Local transactions are used on a single node even if they span multiple JVMs on the node.
Distributed transactions are used between TIBCO StreamBase nodes. When a transaction spans StreamBase nodes, a global transaction is started on the node that initiates the distributed work. The initiating node acts as the transaction coordinator. There is no independent transaction coordinator in StreamBase. All StreamBase nodes act as a transaction coordinator for distributed work that they initiate.
Nodes can be added to a distributed transaction not only by the node that initiated the distributed transaction, but by any node that participates in the distributed transaction.
Figure 2, “Distributed transaction node participants” shows how nodes are added to a distributed transaction. In this diagram,
Node 1 starts a local transaction,
LT1, and then initiates a global transaction,
Node 2 starts a local transaction,
LT2, on behalf of the global transaction
GT and then initiates work on
Node 3 in the same global transaction
Node 3 initiates another local transaction
LT3, and then initiates work on
Node 4, which starts another local transaction,
The response back from each of the nodes contains information on the local transaction that was started on the node, and any
other nodes that started local transactions. This allows the initiating node to determine which nodes need to be committed
when the global transaction is committed. This is shown in the diagram in the commit processing on
Node 1 — a commit is sent to all four nodes, even though
Node 1 only initiated a global transaction to
There is no programmatic difference between local and distributed transactions. StreamBase initiates the appropriate transaction type transparently depending on whether local or remote objects are in the transaction. There is a difference in how deadlocks are detected. See Deadlock Detection.
Distributed transactions optionally have a prepare phase. A prepare phase provides a mechanism to integrate with external transactional resources. A failure in any of the prepare notifiers causes the transaction to roll back.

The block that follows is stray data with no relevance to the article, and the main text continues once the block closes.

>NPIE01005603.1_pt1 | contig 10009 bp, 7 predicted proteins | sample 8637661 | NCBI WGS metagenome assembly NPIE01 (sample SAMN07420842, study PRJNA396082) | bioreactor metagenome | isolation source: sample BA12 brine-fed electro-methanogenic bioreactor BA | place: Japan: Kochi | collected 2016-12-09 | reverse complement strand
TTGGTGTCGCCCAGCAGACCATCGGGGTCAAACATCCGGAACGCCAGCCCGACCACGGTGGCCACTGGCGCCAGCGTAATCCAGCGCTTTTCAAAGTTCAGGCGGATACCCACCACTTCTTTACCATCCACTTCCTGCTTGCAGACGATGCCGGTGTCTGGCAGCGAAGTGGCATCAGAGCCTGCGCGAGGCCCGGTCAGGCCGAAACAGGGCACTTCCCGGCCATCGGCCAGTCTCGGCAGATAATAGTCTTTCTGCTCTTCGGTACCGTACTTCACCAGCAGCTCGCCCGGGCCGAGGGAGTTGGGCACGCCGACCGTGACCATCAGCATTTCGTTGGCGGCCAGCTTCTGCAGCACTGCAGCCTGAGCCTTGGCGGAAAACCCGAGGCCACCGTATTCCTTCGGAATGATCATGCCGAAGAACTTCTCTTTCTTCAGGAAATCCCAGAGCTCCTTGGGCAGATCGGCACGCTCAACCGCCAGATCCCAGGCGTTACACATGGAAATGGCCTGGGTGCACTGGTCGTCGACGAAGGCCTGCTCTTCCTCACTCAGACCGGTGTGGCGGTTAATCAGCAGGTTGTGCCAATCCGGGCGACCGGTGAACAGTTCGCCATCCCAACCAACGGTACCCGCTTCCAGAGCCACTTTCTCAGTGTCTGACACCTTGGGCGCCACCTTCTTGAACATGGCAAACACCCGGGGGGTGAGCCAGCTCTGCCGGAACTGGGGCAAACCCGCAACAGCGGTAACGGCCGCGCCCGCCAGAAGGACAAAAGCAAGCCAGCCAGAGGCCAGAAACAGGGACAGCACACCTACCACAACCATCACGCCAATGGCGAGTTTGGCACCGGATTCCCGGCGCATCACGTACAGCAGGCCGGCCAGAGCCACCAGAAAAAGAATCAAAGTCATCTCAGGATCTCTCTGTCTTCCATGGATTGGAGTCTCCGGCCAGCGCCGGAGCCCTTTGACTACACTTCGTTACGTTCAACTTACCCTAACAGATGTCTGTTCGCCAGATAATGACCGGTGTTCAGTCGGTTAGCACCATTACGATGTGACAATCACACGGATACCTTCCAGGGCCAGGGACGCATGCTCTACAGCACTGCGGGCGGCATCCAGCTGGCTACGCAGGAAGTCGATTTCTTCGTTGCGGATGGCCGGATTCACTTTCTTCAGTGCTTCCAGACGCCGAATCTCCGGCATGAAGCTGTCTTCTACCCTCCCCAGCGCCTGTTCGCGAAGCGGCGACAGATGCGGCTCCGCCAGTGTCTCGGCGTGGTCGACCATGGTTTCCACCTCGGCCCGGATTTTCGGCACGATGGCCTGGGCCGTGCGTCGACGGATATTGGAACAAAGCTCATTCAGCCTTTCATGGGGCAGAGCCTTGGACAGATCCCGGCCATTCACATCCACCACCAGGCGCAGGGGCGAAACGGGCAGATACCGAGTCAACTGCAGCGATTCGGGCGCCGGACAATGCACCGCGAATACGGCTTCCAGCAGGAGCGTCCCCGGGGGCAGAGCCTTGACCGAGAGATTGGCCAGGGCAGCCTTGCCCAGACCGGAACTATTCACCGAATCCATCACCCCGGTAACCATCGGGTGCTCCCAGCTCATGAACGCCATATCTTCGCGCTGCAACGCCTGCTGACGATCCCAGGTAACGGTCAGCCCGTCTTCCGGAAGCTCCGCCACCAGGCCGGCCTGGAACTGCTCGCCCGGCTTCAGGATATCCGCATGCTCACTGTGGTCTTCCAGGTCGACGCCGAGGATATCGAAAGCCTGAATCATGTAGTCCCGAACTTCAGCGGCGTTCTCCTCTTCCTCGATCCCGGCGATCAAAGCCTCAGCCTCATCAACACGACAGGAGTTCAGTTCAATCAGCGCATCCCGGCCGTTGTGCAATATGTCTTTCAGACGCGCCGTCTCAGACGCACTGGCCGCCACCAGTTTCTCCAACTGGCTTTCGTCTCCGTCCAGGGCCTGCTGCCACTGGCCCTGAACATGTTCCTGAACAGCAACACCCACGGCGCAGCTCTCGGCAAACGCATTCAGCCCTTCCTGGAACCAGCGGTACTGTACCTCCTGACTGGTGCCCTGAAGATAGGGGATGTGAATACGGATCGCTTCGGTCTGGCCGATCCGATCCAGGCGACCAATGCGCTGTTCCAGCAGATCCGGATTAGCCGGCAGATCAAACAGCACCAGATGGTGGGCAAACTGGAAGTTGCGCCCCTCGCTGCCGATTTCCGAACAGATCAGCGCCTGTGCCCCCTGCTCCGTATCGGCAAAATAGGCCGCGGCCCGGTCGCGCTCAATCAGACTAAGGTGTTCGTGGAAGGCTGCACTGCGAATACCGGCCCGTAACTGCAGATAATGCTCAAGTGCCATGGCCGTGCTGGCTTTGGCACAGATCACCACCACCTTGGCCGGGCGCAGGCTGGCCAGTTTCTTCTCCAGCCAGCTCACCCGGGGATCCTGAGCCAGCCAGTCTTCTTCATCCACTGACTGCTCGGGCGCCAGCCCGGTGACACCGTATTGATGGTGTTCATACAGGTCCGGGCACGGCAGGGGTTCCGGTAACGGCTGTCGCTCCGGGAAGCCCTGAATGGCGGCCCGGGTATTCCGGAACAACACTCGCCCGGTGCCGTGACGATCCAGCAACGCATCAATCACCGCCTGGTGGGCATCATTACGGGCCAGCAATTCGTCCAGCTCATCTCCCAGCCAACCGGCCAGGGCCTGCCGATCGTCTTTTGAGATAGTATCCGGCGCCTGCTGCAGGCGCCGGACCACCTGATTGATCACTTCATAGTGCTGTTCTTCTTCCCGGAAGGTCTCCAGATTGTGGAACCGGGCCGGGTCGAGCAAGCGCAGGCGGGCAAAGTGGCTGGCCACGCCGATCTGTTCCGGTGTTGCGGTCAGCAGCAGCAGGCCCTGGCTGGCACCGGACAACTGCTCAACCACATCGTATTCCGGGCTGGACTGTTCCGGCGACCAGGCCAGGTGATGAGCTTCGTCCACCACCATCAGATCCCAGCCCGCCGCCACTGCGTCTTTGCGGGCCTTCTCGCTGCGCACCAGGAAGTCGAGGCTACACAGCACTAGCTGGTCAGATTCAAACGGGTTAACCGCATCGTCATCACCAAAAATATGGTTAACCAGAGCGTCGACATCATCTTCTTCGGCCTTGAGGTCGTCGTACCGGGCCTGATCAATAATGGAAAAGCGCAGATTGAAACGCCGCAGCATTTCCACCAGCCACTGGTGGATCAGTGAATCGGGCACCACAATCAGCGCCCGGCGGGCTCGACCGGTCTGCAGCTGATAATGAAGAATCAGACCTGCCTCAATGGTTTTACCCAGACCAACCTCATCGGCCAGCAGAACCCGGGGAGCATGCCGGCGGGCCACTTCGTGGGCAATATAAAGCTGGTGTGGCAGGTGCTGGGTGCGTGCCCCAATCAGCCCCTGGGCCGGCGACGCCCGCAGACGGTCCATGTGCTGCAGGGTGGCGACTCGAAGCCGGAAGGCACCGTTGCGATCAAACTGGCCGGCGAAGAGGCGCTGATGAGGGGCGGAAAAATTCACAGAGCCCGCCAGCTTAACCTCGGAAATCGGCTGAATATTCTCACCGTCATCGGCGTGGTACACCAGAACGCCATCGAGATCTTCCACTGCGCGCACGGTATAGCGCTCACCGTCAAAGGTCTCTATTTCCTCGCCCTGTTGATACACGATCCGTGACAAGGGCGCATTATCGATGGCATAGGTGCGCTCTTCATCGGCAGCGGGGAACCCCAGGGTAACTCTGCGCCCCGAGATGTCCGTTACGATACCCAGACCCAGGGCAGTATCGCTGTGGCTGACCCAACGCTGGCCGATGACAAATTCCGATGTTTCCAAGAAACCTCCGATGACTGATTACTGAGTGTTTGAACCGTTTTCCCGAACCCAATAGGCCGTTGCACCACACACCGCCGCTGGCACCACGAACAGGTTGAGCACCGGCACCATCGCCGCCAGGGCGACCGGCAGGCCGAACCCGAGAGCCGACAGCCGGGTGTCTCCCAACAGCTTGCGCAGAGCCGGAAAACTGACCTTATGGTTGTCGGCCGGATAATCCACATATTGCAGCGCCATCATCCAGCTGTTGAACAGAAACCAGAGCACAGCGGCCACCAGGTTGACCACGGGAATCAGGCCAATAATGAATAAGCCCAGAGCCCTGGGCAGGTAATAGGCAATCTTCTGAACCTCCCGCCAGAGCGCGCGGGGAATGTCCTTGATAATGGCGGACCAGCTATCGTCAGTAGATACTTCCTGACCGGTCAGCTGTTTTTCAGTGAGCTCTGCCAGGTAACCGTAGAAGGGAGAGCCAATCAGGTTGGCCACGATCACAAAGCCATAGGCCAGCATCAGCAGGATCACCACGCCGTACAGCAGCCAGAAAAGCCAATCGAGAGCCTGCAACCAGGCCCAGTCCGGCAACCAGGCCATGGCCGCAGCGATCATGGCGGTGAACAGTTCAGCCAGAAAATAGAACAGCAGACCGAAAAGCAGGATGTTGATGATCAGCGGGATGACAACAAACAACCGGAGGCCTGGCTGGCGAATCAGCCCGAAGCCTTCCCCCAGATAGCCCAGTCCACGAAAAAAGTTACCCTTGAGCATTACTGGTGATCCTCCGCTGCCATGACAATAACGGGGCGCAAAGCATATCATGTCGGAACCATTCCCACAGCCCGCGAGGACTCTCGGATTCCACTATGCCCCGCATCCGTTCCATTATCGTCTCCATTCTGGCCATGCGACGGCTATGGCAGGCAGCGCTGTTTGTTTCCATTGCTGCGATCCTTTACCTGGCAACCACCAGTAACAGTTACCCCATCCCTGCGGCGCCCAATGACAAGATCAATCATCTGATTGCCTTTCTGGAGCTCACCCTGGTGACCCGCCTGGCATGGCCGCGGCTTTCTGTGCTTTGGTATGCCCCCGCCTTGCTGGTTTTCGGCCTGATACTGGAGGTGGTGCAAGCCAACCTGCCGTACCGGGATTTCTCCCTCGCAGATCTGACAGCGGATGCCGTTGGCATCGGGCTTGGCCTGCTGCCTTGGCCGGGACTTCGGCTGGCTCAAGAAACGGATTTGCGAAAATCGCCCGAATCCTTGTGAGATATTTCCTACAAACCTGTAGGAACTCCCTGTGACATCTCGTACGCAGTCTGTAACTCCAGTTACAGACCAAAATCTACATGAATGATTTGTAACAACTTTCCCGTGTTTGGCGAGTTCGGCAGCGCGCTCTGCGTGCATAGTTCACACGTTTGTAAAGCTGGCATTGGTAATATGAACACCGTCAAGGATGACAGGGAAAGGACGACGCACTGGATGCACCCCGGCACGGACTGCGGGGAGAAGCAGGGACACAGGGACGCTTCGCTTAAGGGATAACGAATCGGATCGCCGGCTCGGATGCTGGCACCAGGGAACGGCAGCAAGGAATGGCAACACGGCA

A prepare phase is used if there are any updates in a transaction, or transaction notifiers (see Transaction Notifiers) are installed for a transaction. The transaction notifiers can be installed on any node that is participating in a distributed transaction. If no updates are done in a transaction, or no transaction notifiers are installed, the prepare phase is skipped to optimize the performance of distributed transactions by eliminating the additional network I/O required with prepares.
See also Deferred Write Protocol.
Applications can optionally install transaction notifiers that are called during the prepare phase and when the transaction commits or rolls back. Transaction notifiers can be used to integrate with external systems — both transactional and non-transactional. Transaction notifiers are executed on the node on which they were installed. A distributed transaction can have transaction notifiers installed on multiple nodes by the application. In this case, the notifiers are executed on each node on which they were installed.
Serializable — modifications are only visible outside of the current transaction when it commits. Transaction read locks are taken for the duration of the transaction to ensure read consistency. All writes are blocked while a transaction read lock is held. This is the default transaction isolation level.
Read Committed - Snapshot — modifications are only visible outside of the current transaction when it commits. Snapshots are taken from the last committed transaction (that is, it is not a dirty read) to ensure read consistency during a transaction. No transaction read locks are taken during the transaction allowing object modifications to occur while reading an object. Read consistency is provided by the snapshot data across all fields in an object.
Both object isolation levels, serializable and read committed - snapshot, provide consistent, or repeatable reads during a transaction on the same node. This means that the same object field read multiple times in a transaction returns the same value. Read consistency is not guaranteed across nodes. See State Conflicts for details on how data inconsistencies are handled.
Extents always use this transaction isolation level:
Transaction locks maintain data consistency for the duration of a transaction. Transaction locks are only taken on objects. The transaction isolation level affects the locking that occurs during a transaction. A serializable transaction isolation takes both transaction read and transaction write locks. A read committed - snapshot transaction isolation level only takes transaction write locks; no transaction read locks are taken.
A transaction lock is taken on an object when a field is accessed (serializable transaction isolation only) or modified. The transaction lock is released when the transaction commits or rolls back. Executing a method on an object does not take a transaction lock unless an object field is accessed (serializable transaction isolation only) or modified in the method. This implies that multiple threads can be executing the same method on the same object at the same time.